Interviewing a star, like a star

George Wayne found his niche as a celebrity chronicler at Vanity Fair.
George Wayne found his niche as a celebrity chronicler at Vanity Fair.PHOTO: NYTIMES

Vanity Fair columnist George Wayne is asked the same questions he asked the late actress Carrie Fisher and Vogue editor-in-chief Anna Wintour

NEW YORK • George Wayne has a theory about why his celebrity column has been a hit at Vanity Fair for more than two decades: sex.

"When you read my interviews, I want you to have a good laugh and I want you to learn something you didn't know about these people," he said as he dipped his spoon into a bowl of butternut squash soup over lunch in Chelsea recently. "So, of course, I am always going to ask about sex. That's my No. 1."

Wayne, 54, was born in Jamaica and earned a degree in journalism from the University of Georgia before moving to New York.

In 1984, he started his own magazine, R.O.M.E., a do-it-yourself collection of interviews he photocopied on paper and bound together with tape. He met Andy Warhol and, after the artist died, became an associate editor at Warhol's magazine Interview.

Later, Wayne caught the eye of media scion S.I. Newhouse Jr and was named one of the first contributing editors at Allure magazine.

But it was at Vanity Fair that Wayne (who calls himself G.W.) found his niche as a celebrity chronicler. "I interviewed actor Fabio Lanzoni," he said. "He was my first interview at Vanity Fair."

His interviews are sass with a dose of shock and often a bit raunchy.

The New York Times decided to turn the celebrity tables on Wayne and ask him some of the same questions he asked notable luminaries, among them the late actress Carrie Fisher, Ivanka Trump, daughter of United States President Donald Trump, Vogue editor-in-chief Anna Wintour and his old boss at Vanity Fair, Graydon Carter.

Many were lifted from Anyone Who's Anyone: The Astonishing Celebrity Interviews, 1987-2017, a collection spanning Wayne's 30-year career.

He was not told until the end of the interview that the questions were his. (His answers are edited for context and space.)

What is one of the most outrageous rumours you have heard about yourself lately? (a question posed to Fisher)

Lately? That I'm drunk. No. I haven't heard any. I never Google myself. I have no idea.

Who is the phoniest person in Hollywood? (the late comedienne Joan Rivers)

That's a tough one. Can I think about that and get back to you?


Angelina Jolie. That is just my personal opinion. She is a bit of a phony baloney.

Have you ever interviewed her?

No, I've never interviewed Angelina. After what she did to Brad, really? I'm not buying any of that stuff she said about Brad Pitt.

If there is one vice, what would it be? (Ivanka Trump)

I love champagne. It is a vice. I love champagne, but I love to drink champagne with orange juice, passion fruit and vodka. It's called the G.W. Mimzy. You have to try one before you leave.

How much time do you spend in front of the mirror each morning? (Lanzoni)

Not very much at all. I take three showers a day. I do. I like to take them all the time. I use Mario Badescu. That, I live by. I don't get the facials. I get their products. Serums, which I love. And the shaving cream.

How is your sex life? (the late comedian Milton Berle)

I've been, basically, celibate a long time. I would love to be in a relationship. For some reason, I never have sex in New York City. I would love to be in a committed relationship. But I'm picky.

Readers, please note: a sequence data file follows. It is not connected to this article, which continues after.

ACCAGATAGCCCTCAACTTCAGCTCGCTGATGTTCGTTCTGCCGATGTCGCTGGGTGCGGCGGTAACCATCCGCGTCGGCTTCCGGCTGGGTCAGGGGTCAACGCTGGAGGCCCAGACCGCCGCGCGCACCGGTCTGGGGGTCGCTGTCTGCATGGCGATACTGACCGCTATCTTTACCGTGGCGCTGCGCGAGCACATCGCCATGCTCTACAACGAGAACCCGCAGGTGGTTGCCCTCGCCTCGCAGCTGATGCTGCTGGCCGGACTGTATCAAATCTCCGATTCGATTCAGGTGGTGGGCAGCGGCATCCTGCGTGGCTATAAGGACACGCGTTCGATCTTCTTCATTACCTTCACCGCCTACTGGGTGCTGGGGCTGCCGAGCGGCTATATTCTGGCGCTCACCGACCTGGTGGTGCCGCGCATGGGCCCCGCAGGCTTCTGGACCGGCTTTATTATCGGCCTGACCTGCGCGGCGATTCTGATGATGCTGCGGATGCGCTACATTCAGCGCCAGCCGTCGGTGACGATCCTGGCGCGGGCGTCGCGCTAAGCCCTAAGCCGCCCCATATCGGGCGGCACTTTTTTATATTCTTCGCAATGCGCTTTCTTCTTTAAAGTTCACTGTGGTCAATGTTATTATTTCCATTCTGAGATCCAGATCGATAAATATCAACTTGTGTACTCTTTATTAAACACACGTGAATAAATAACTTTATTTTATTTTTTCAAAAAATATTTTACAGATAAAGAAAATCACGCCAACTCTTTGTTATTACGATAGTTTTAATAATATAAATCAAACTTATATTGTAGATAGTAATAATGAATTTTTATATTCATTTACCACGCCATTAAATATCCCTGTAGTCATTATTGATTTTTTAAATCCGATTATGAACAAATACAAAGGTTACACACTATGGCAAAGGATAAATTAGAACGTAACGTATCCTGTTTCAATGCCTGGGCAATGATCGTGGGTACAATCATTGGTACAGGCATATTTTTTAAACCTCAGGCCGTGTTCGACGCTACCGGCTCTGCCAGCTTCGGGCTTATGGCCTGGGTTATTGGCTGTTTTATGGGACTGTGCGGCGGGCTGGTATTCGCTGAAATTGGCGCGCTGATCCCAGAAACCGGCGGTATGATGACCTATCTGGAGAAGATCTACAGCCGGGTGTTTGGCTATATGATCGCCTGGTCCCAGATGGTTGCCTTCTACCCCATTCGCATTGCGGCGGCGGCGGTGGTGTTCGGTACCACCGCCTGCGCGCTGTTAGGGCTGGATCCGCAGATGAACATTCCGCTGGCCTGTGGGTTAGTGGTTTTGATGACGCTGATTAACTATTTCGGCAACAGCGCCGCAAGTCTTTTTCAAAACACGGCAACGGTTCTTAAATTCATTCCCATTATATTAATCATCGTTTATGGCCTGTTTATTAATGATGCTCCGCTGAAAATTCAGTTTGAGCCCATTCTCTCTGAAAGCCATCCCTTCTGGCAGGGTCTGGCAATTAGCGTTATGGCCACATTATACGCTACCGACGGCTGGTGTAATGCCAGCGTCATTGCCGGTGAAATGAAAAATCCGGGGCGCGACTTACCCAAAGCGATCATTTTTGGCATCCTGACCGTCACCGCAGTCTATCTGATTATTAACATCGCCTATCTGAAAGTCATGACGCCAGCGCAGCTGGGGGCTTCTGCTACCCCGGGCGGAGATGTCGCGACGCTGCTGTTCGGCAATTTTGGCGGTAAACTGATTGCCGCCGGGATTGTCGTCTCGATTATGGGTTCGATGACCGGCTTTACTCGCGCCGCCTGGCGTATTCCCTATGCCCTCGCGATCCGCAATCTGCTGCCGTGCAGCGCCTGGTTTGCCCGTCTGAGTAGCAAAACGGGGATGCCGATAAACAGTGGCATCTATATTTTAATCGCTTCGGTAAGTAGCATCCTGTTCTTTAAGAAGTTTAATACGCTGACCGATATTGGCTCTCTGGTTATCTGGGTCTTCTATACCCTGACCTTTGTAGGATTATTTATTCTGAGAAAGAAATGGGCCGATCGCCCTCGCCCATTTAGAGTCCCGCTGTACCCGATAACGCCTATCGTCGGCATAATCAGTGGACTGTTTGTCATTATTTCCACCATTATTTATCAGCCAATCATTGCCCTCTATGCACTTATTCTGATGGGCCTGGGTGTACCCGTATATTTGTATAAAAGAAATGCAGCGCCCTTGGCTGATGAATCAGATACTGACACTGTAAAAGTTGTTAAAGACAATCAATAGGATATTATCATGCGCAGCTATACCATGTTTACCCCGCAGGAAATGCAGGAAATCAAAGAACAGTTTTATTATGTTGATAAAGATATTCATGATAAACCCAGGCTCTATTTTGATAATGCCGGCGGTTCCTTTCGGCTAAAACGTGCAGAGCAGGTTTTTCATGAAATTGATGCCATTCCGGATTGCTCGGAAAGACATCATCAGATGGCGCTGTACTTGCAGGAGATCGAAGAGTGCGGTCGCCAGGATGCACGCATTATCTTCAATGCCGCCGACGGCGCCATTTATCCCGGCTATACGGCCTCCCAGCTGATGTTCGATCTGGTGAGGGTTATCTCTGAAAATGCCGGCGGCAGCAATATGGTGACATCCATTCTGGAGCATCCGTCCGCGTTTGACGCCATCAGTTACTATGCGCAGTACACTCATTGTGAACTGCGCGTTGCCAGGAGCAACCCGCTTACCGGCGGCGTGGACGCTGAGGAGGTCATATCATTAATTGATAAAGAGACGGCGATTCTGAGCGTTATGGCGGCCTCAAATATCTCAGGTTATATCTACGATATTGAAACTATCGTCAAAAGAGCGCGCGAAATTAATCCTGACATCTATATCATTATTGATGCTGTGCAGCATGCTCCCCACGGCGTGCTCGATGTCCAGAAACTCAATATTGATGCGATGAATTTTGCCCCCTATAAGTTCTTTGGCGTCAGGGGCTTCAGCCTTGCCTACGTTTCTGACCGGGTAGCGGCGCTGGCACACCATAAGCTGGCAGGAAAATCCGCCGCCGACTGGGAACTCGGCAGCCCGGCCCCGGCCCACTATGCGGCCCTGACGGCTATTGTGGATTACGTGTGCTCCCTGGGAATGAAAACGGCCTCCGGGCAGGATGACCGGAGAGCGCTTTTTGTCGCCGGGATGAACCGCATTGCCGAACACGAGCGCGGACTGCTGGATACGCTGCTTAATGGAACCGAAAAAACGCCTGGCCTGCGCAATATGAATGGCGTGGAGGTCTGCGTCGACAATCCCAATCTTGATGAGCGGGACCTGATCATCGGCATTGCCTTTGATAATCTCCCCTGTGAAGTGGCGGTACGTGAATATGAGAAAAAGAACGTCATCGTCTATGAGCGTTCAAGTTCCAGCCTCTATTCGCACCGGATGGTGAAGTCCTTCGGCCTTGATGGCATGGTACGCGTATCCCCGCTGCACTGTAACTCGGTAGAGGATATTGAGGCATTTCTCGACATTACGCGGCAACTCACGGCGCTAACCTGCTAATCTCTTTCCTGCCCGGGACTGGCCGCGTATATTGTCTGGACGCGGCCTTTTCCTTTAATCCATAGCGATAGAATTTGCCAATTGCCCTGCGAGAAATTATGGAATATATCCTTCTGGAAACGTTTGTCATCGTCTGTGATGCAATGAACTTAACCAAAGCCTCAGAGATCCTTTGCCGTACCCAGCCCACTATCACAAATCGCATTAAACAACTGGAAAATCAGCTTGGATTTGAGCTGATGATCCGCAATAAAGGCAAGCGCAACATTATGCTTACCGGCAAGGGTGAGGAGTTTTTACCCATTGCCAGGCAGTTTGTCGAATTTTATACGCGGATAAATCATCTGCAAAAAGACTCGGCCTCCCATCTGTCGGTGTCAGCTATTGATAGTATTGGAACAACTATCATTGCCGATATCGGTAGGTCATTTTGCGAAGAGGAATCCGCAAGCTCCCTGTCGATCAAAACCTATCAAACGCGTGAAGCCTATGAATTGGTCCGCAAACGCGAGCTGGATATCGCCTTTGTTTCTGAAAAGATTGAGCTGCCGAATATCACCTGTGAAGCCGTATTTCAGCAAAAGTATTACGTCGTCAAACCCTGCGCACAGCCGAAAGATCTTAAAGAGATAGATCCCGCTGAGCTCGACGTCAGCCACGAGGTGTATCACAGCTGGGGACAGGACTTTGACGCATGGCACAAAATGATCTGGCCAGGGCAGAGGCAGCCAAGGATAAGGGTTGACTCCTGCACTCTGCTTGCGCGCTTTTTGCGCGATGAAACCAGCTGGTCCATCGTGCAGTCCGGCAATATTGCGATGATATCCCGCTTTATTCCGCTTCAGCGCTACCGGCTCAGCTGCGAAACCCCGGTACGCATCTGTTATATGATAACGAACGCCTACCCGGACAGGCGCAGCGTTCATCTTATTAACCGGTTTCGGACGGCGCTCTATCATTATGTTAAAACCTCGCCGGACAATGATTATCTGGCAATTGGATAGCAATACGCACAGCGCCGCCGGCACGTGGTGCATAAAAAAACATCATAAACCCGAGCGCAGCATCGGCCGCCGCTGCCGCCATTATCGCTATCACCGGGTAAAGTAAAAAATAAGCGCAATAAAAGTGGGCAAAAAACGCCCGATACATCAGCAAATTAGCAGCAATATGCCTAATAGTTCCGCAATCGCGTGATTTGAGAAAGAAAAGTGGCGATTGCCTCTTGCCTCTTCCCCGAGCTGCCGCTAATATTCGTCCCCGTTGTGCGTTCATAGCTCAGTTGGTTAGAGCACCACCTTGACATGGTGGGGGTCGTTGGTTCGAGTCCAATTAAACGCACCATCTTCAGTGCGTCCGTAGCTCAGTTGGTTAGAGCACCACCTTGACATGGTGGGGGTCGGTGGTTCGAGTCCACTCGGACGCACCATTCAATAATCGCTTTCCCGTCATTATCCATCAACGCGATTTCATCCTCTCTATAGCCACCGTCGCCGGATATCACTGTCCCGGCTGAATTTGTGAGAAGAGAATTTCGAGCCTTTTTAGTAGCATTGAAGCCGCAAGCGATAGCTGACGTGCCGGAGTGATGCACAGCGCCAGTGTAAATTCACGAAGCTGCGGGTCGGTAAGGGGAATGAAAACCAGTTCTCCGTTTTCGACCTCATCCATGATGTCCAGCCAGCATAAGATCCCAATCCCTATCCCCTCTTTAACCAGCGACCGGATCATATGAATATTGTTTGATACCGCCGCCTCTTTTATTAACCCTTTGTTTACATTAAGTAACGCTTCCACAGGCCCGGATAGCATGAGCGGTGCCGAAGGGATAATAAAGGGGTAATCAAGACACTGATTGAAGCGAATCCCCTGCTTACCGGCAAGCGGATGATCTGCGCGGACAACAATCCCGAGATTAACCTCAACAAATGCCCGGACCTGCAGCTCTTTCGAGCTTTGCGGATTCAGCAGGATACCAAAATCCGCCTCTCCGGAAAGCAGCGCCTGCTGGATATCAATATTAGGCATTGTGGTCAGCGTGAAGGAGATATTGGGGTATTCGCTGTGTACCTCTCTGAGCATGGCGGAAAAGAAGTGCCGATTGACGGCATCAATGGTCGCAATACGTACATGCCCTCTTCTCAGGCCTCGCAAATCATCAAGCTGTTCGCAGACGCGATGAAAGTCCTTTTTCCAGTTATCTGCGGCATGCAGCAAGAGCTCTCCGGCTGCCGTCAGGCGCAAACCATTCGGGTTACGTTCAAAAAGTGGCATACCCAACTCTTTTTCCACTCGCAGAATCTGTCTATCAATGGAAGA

Is it true you write all of your books in longhand? (the late author Jackie Collins)

I do. (He pulls out a stack of white paper stapled together.) These are some notes. I save everything. It's like regular white paper. I cut it. I make little books. So, if you come to my apartment, which is the size of this table, you'll find nothing but filing cabinets and magazines. Filing cabinets with my notes.

Talk a little about your childhood. Was it privileged? (Wintour)

Yeah. I was a lucky kid. My parents gave me the best of everything, to be honest.

My father worked with a Canadian company, a conglomerate. My mother sold real estate. And she drove a Peugeot. And nobody in Jamaica drove a Peugeot. I went to boarding school. It was called Munro College, where a lot of Rhodes scholars went.

I was on the quiz team. We won twice. The quiz competition in Jamaica is a big deal. It is like being on American Idol. All the high schools compete against one another on live television. And it's a must-watch. It's called the Jamaica Schools Challenge Quiz.

Four members from each school compete against one another. After we won, I was a super-stud on campus.

What do you think of Donald Trump? (Entrepreneur Ian Schrager)

You know, Hillary Clinton wrote the book, What Happened?.

Well, what happened to "The Donald"? In the golden age when Donald and Ivana were together, he was amazing. Donald was a lot of fun. And I don't know. It's the strangest thing, what has happened.

It's like watching an ogre metastasise. I'm just thinking a lot of us knew the man who was so fun and so charming. He always had his quirks.

Who knew that he would become this Islamaphobic, homophobic racist? I just can't imagine where this all came from.

Do you watch television? (Berle)

I love television. Basically, I watch the BBC, to be honest.

When are you inspired to write your material? (model Sandra Bernhard)

The funny thing is I like to write at night. I'm a night owl. I like to write when it's 11pm to about 2 o'clock in the morning. I need my eight hours of sleep. You ask me what my vice is? It's sleeping. I like to get my beauty rest. I smoke and then I write.

And what will be the title of your memoirs? (Carter)

"Simply George-ous." May I say, simply gee-ooorge-us.


A version of this article appeared in the print edition of The Straits Times on January 01, 2018, with the headline 'Interviewing a star, like a star'. Print Edition | Subscribe